Friday, January 3, 2014

Hallstein Doctrine

Flags of West Germany (left) and East Germany (right)
In the 1950’s, Germany was in the middle of the Cold War. The German nation was in the center of issue between the ongoing tensions between the capitalist and democratic West and the communist East. The West German state, known as the Federal Republic of Germany (FRG) was in the process of reconstruction and economic development. Under its chancellor, Konrad Adenauer, the country positioned itself towards the west and also towards European integration. However, the Eastern German State, known as the German Democratic Republic or GDR, positioned itself towards communism and the Union Soviet Socialist Republics (USSR). To unite the country once again, Adenauer must prevent the recognition of the other German State.

As the era of 1950’s entered, both Germanies contend for recognition. Adenauer announced that the Federal Republic Germany was the sole representative of the will of the German people and the eastern regime as a puppet renegade state supported by the USSR. In response to the announcement, the GDR leader, Walter Ulbricht, also did the same. He announced that the GDR was also the sole representative of the Germans.  For recognition, the victory went to Adenauer, with all nations, except the communist bloc nations, recognizing the Federal Republic of Germany.

Ulbricht and his Soviet patrons devised a new way to give GDR the recognition of the world. Ulbricht thought that if West Germany was the first German State recognized by the world, then he would just have to be the second German State. The Soviets then supported Ulbricht on the plan to be recognized as a second German state. The communist planned that if West Germany would recognize the USSR that meant that it also recognized the existence of the GDR. The Soviets made Adenauer recognized the USSR by using World War II German POWs as blackmail. The blackmail became effective and in September of 1955, Adenauer arrived in Moscow and the relation between the USSR and the FRG was established. Along with new relation, Adenauer returned to Bonn, the capital of the FRG, with a huge increase in his popularity as he came home with the POWs.

The next phase of the plan included the use of the non-aligned countries that participated on the April 1955 Bandung Conference. Because of Adenauer’s visit to the USSR, it signaled to the non-aligned countries of Egypt, India, and Yugoslavia, that maybe it was alright to establish relations with the GDR. Back in West Germany, Adenauer’s government feared that if the nations of Egypt, India, and Yugoslavia, would recognize the GDR, other countries would follow soon and the idea of a unified Germany would fade away.

To prevent any recognition of the GDR as a state, the Adenauer government launched a new scheme. In December 1955, the Foreign Minister of the FRG announced that West Germany would immediately sever ties with any states that would recognize the GDR. The press dubbed the policy as Hallstein Doctrine, named after Foreign Deputy Minister, Walter Hallstein. The doctrine aimed to deter any nations from recognizing the GDR if they wanted to continue good relations with the economically strong West Germany.

Because of the Hallstein Doctrine, the FRG immediately won’t send any missions or have any contacts with Warsaw Pact communist member countries, off course, with the exception of the USSR.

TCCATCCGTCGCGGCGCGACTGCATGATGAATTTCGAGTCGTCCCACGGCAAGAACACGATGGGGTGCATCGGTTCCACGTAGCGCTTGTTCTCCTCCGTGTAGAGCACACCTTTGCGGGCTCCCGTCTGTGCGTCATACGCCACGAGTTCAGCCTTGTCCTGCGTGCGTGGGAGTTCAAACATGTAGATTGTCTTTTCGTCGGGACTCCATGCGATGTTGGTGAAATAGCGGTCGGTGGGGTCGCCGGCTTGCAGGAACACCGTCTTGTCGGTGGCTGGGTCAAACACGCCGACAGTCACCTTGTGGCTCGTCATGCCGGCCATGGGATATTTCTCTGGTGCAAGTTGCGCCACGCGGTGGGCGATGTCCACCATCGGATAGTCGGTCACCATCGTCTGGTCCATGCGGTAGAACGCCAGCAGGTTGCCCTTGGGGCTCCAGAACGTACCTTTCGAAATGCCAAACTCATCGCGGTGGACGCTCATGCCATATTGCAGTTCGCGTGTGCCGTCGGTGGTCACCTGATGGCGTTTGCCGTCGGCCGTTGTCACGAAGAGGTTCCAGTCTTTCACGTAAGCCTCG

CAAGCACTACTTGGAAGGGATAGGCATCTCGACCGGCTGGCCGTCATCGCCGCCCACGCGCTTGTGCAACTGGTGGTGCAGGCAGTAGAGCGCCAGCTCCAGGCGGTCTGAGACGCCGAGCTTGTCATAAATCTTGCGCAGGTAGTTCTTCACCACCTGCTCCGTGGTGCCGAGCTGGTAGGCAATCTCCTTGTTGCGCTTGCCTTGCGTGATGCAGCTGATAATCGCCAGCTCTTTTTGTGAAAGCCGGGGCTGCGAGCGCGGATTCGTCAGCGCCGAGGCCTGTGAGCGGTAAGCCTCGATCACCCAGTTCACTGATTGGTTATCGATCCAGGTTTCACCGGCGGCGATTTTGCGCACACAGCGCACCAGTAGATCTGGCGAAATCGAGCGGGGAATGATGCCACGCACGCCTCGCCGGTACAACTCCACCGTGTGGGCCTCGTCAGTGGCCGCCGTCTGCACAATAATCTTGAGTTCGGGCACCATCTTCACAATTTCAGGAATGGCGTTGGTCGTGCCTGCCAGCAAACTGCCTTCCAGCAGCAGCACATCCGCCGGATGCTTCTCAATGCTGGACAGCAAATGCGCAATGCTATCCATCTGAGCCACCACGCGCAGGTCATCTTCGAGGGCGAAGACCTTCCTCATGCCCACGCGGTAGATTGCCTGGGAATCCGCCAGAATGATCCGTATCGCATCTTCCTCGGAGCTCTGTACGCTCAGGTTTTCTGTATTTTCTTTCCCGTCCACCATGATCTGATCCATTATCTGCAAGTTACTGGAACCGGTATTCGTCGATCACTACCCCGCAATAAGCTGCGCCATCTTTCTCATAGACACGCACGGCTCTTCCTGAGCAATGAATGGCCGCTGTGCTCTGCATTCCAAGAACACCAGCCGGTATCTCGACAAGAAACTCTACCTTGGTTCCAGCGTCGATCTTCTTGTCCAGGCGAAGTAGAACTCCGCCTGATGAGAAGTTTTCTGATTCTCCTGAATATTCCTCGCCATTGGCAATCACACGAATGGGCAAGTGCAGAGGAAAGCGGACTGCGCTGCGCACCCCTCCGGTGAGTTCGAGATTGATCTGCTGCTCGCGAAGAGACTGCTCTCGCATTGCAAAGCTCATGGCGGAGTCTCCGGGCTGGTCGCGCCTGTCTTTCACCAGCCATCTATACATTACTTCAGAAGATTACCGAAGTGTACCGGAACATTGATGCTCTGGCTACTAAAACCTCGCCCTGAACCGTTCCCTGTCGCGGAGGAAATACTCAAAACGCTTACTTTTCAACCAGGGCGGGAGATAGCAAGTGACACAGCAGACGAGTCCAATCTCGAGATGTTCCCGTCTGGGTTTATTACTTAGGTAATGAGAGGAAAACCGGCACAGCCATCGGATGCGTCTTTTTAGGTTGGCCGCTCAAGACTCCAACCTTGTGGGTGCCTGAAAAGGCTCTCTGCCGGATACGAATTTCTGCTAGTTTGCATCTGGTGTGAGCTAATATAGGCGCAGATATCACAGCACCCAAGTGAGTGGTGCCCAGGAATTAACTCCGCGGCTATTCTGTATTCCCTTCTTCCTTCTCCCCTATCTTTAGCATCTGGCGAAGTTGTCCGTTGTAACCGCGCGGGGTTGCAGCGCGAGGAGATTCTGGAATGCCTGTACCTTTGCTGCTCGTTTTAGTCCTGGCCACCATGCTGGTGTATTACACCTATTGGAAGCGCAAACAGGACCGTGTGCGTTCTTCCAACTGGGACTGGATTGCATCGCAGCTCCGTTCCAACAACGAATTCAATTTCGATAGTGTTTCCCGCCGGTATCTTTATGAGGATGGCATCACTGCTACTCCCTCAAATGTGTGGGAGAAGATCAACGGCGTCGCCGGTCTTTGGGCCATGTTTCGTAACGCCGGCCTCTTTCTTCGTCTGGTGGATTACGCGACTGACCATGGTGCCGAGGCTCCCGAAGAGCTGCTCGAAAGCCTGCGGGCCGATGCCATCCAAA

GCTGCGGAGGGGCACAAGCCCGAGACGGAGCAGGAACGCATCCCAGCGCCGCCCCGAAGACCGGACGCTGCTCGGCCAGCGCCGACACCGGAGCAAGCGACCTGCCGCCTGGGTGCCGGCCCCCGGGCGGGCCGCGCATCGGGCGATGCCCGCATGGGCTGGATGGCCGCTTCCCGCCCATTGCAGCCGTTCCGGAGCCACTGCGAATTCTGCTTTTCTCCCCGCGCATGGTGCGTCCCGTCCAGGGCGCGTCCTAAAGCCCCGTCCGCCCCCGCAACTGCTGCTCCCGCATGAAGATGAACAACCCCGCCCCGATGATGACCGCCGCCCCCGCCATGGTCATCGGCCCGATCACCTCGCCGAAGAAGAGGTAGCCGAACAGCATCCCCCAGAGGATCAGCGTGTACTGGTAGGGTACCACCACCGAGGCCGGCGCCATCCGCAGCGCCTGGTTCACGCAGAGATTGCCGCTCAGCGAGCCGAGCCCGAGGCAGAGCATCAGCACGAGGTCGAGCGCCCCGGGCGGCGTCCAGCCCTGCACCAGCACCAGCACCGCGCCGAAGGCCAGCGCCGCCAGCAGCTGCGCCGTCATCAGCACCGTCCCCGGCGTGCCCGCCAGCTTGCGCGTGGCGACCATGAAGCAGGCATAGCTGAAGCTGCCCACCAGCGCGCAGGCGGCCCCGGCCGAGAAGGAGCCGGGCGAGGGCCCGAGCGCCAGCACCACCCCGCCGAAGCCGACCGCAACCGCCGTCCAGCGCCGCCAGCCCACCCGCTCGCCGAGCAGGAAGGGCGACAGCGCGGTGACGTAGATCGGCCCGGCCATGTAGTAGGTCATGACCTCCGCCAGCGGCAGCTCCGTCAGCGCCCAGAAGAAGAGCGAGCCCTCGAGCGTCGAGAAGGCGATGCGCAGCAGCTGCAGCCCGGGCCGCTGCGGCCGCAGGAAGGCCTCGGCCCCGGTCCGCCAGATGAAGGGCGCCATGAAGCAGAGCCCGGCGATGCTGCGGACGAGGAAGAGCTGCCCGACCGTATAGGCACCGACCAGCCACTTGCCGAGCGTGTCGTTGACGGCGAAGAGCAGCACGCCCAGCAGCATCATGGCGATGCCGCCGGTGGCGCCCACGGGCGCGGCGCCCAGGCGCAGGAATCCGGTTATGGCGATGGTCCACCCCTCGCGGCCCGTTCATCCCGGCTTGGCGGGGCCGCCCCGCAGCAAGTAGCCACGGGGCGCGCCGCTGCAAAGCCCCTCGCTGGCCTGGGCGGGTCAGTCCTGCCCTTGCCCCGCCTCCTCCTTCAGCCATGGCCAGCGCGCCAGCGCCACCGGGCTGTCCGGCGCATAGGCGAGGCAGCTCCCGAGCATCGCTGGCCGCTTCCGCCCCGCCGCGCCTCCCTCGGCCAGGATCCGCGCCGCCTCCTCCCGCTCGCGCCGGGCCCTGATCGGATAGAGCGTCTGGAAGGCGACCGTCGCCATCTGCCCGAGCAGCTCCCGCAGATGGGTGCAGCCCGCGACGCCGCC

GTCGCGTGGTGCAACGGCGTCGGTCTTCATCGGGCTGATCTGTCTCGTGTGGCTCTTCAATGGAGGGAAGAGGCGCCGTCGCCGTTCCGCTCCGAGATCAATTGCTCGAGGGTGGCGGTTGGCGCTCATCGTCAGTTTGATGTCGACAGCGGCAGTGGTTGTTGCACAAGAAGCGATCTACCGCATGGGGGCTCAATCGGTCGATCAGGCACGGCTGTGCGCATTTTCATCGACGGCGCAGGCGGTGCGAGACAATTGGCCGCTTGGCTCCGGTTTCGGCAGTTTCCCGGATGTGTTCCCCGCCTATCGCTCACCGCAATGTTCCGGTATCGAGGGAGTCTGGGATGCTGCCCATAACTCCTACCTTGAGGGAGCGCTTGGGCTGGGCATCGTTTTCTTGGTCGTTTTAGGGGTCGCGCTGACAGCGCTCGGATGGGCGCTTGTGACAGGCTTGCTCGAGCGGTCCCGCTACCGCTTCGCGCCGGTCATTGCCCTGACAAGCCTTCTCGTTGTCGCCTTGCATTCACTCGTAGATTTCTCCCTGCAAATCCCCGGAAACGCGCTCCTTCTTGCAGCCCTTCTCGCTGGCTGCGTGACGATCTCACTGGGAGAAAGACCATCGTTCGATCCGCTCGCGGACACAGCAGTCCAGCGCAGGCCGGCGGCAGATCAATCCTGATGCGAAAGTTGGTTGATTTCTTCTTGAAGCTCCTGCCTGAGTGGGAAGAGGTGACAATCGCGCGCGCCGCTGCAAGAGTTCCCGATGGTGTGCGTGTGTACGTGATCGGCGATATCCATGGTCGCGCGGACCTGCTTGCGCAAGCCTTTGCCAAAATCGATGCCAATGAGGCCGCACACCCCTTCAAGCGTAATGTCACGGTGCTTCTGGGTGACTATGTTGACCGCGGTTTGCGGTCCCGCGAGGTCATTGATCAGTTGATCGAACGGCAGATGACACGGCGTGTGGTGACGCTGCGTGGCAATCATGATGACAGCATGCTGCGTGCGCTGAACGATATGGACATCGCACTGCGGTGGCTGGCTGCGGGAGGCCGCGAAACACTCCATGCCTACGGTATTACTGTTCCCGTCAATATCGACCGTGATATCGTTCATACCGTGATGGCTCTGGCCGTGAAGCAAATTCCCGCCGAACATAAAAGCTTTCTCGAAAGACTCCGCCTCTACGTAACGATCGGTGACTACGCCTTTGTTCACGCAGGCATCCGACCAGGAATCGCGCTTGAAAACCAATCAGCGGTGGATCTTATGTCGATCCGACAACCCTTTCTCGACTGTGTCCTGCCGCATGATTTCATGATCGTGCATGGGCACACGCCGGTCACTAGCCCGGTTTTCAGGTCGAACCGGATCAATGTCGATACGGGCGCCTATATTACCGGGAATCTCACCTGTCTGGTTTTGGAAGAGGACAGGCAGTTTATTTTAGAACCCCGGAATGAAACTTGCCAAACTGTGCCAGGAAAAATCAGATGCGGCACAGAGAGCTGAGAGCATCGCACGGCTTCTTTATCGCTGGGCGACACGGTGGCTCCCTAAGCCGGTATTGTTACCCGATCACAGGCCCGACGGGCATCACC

Some non-aligned nations were sampled by the Hallstein Doctrine. First was the Communist non-aligned state of Yugoslavia under Marshall Tito. Tito recognized the GDR on October of 1957. As a result of Tito’s decision, West Germany immediately cut all ties with Yugoslavia. Following Yugoslavia was the small communist state of Fidel Castro, Cuba. In January 1963, Cuba and the GDR exchanged ambassadors and established diplomatic relations. As a punitive course, the FRG broke ties with Fidel Castro. With the sample nations, other nations were deterred from recognizing the GDR.

Many nations feared the loss of trade and investment from the FRG if they recognized the GDR, nevertheless, they many nations took a loop hole. Even if the GDR was a communist, good relations with them could mean aids and investments, so many nations continued relations with them. Similar to the situation of Taiwan today, states sent commercial offices as proxy to embassies to the GDR and in return the GDR also sent offices abroad. These states having transaction with the GDR never official announce their recognition of the GDR to prevent angering the FRG.

The idea of the Hallstein Doctrine from preventing the GDR as well as a divided Germany from being recognized became somewhat a failure. The doctrine itself did not prevent the erection of the Berlin Wall that became the symbol of German division. After decades of imposition, the Doctrine itself became impractical as it narrows the trade markets and influence of the Federal Republic.

The Hallstein Doctrine began to wane during the 1960’s. It was during the term of Willy Brandt as Foreign Minister that weakened it. With Brandt, the FRG began dialogue with some communist nations, including Yugoslavia and Romania. The Hallstein Doctrine eventually ended when Willy Brandt became the Chancellor of West Germany and announced a more practical and engaging foreign policy called Ostpolitik or towards the East.

See Also:
Ostpolitik

Bibliography:
Cronin, J. The World the Cold War Made. New York: Routledge, 1996.

Dijk, R. et. al. editors. Encyclopedia of the Cold War. New York: Routledge, 2008.

Kitchen, M. A History of Modern Europe. Massachusetts: Wiley-Blackwell, 2012. 

Smith, J. & Simon Davis. Historical Dictionary of the Cold War. Maryland: Scarecrow Press, 2000.  

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